Thursday, June 30, 2011

Invitations: The guts

Every day after work, I rush into the apartment hoping to find more RSVPs waiting for me. It's like having mini presents to open everyday. Well kind of. It's exciting regardless.

We got 5 RSVPs in one day! This was the third day in a
row that we had them in the mailbox. No stalkers please.

Now that I think everyone has received their invites, I think it's time to share them with the internet. You ready for the reveal? First up, the envelopes. They are kind of plain on the outside, but it's what's on the inside that counts right? I had grand plans to embellish the envelopes but got lazy. Names and addresses were printed on my Epson R1900. The font is Monterey BT.

We didn't print, stamp, or use wrap-around labels for the return address. Instead, we used our handy-dandy address embosser. I was a little bit afraid that if an invitation had to be returned, it would get lost in the mail. But, so far so good.

You ready to tear into the envelope yet? Guests were greeted with a red and white polka dot liner. Want to know a secret? That liner is wrapping paper that I cut up and glued in. Our invitations were strategically placed so that the backside was facing up. I did this for two reasons. 1) The envelopes were kind of thin. I didn't want the embellishments potentially causing a tear. 2) So that the "please recycle" message was received.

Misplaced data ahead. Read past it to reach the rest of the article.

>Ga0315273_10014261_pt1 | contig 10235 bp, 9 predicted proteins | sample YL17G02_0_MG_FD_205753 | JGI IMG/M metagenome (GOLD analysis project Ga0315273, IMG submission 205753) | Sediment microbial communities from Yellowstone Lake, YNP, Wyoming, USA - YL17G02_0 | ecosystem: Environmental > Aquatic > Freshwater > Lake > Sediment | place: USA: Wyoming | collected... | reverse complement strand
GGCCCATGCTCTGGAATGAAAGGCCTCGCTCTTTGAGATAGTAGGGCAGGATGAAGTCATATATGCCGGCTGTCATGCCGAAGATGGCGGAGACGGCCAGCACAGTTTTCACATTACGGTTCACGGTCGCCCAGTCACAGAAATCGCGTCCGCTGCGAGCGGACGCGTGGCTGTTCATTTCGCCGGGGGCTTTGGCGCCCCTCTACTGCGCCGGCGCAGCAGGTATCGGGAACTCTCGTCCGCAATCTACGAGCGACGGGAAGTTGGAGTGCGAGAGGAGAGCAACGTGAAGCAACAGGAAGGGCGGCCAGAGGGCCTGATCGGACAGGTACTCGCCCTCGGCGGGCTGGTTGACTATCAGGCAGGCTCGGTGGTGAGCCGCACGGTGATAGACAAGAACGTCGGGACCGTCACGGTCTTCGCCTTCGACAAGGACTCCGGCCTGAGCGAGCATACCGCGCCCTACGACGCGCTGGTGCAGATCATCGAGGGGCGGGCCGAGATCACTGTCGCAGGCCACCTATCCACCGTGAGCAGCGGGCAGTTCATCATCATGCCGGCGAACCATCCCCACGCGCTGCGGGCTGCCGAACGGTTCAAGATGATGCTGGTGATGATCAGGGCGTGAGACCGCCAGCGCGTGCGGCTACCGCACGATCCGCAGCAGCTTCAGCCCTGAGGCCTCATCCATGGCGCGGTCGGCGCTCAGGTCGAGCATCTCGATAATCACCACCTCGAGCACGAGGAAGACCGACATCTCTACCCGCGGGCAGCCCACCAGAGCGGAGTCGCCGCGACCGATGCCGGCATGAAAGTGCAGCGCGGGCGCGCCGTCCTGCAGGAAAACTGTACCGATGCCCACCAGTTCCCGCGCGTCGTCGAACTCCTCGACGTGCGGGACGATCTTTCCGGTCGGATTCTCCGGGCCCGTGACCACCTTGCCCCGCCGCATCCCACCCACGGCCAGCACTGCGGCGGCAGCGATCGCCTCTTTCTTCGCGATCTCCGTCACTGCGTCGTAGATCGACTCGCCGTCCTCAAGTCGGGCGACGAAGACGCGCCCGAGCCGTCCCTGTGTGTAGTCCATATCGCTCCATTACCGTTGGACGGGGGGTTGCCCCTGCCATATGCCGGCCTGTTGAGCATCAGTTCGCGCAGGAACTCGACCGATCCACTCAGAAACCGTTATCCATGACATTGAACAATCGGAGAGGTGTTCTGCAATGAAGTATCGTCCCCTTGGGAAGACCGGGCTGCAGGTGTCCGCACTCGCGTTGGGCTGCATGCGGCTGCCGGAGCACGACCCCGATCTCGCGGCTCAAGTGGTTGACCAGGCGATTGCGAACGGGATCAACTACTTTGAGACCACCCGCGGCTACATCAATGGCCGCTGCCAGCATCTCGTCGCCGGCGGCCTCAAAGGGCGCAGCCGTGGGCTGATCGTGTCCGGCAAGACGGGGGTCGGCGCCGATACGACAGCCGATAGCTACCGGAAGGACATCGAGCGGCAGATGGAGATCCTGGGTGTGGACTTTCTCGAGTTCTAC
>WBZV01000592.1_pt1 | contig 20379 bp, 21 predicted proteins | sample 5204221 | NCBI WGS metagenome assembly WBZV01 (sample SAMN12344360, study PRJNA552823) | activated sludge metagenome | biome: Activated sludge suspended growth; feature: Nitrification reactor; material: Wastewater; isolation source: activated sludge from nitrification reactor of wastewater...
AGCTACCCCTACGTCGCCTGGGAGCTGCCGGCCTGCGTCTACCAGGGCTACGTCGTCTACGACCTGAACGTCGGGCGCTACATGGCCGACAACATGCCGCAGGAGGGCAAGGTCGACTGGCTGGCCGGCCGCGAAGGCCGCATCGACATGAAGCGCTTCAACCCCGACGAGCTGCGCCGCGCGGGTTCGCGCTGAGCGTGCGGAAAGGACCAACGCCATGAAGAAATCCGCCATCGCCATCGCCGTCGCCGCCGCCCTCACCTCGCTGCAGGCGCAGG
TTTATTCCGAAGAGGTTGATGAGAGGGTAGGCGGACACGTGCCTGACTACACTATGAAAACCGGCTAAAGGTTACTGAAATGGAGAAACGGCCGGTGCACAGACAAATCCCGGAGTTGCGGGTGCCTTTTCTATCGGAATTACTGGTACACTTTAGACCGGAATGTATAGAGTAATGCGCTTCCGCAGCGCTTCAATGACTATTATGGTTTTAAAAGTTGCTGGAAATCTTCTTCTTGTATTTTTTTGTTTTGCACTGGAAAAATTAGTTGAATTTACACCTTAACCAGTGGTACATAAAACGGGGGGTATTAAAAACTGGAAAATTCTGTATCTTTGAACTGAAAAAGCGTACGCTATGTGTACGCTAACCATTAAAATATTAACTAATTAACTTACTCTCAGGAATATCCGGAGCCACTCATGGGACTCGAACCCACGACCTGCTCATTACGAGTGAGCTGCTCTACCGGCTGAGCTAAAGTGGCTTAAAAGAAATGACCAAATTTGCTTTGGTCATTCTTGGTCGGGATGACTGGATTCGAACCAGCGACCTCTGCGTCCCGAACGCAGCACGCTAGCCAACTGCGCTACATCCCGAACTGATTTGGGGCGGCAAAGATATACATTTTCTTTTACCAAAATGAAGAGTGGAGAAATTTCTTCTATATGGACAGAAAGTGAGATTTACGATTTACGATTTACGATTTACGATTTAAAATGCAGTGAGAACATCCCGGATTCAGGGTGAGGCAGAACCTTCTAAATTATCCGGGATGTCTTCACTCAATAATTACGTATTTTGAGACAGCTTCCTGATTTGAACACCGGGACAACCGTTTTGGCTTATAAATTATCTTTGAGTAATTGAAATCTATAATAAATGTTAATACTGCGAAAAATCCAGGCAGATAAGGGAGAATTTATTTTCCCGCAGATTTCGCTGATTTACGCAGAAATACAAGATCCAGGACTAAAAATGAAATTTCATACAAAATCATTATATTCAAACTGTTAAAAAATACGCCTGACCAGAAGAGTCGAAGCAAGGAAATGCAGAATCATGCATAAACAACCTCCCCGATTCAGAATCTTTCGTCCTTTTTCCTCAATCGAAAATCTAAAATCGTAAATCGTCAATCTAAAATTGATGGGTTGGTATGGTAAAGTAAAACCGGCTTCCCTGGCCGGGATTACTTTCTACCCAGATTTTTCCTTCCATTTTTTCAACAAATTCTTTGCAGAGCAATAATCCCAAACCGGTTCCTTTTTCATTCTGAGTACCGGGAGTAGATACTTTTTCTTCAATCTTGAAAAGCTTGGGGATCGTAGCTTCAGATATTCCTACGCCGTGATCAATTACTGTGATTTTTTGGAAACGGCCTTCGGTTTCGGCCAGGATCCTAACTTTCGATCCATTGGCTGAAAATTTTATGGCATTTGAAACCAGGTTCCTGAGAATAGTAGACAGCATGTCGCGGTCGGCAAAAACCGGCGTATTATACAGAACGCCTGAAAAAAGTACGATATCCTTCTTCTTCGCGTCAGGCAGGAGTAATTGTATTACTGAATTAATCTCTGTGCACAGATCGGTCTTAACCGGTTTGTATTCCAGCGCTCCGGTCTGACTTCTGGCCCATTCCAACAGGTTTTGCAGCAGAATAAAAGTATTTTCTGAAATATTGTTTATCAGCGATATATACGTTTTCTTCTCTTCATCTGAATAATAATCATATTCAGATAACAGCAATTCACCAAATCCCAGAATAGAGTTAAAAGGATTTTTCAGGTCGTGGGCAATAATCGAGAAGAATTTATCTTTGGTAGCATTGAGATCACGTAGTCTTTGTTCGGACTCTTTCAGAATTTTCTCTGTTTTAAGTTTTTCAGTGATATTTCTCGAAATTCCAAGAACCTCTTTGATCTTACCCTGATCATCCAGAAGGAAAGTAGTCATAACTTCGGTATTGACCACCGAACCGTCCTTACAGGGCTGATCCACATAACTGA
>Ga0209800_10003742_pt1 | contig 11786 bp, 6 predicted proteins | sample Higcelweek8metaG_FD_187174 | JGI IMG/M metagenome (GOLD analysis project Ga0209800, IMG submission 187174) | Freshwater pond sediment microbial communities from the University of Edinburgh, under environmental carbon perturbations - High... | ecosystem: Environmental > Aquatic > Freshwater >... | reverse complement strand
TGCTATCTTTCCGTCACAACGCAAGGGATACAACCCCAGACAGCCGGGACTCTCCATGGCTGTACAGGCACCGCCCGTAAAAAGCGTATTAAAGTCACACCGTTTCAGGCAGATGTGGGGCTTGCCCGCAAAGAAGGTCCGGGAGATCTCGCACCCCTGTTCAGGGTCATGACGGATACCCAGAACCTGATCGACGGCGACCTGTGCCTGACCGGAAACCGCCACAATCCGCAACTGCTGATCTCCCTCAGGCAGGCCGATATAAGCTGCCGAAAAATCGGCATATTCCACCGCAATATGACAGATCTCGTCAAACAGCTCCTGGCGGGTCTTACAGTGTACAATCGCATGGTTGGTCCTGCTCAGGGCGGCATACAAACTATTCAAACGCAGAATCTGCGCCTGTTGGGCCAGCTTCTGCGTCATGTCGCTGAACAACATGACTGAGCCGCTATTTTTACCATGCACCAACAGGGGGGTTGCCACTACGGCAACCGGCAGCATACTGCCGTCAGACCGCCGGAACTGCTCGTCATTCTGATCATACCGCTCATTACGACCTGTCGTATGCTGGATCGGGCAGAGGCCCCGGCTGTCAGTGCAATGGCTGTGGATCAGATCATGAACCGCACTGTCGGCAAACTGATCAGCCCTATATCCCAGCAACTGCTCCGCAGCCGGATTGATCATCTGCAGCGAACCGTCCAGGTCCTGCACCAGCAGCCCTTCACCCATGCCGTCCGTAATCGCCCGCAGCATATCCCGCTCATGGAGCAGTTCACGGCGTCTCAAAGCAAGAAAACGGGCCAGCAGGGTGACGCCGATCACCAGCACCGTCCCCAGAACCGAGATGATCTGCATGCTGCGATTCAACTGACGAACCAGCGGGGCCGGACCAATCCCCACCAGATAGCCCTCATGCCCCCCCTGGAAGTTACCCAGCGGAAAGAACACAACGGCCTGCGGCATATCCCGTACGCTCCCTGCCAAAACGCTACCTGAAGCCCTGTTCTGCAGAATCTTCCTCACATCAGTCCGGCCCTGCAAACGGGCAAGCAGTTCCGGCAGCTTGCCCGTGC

Turn the invitation around and you get, personalization. Each invited guest had their name printed on the invite. The embellishment I mentioned above is the baker's twine that I used in lieu of a pocketfold. The goal was to minimize paper and weight of the total invitation package.  

Let's take a closer look at the details, shall we?

The names are in Kon Tiki Enchanted. See the faint outline behind the names? That is actually an embossed stamp of the graphic we picked for the wedding. You can kind of see that the twine is flush with the edge of the cardstock in the photo below. A edge paper punch was used to make just enough of a notch to keep the twine in place.

Now for the real guts of the invites: the actual invitation, the information card, and the rsvp card. Sorry for not posting a close up of the invitation card itself. Not much to see after bluring out our names and dates. Our names are in Kon Tiki Enchanted and everything else is in Century Gothic.

More embossed craziness.

The information card. Since most of our guests are from out of state, we chose to make our wedding a weekend affair and invite everyone to all the events. We are hoping that this will give us more time to catch up with folks rather than trying to squeeze it all in the day of. Headers and website are in Kon Tiki enchanted and details are in Century Gothic.

RSVP cards and return envelope. Since it was just coming back to us, I decided not to add embellishments.

The card is folded card. I have never been a fan of traditional rsvp card verbiage for names. I also tend to think that people get confused by M__________. So I changed it. It's pretty straight to the point if you ask me. Let me tell you, printing this card so that the graphics bled to the edge of the paper was a big pain in my backside. I fiddled with my printer settings for a good two hours before it came out right. Let's not count how many test sheets of paper I had to use.

The entire suite together.

Everything you see here was handmade from blank cardstock, with the exception of the envelopes.

Next up, the cost breakdown. I'm curious to see how much it actually cost me us.

50 days.

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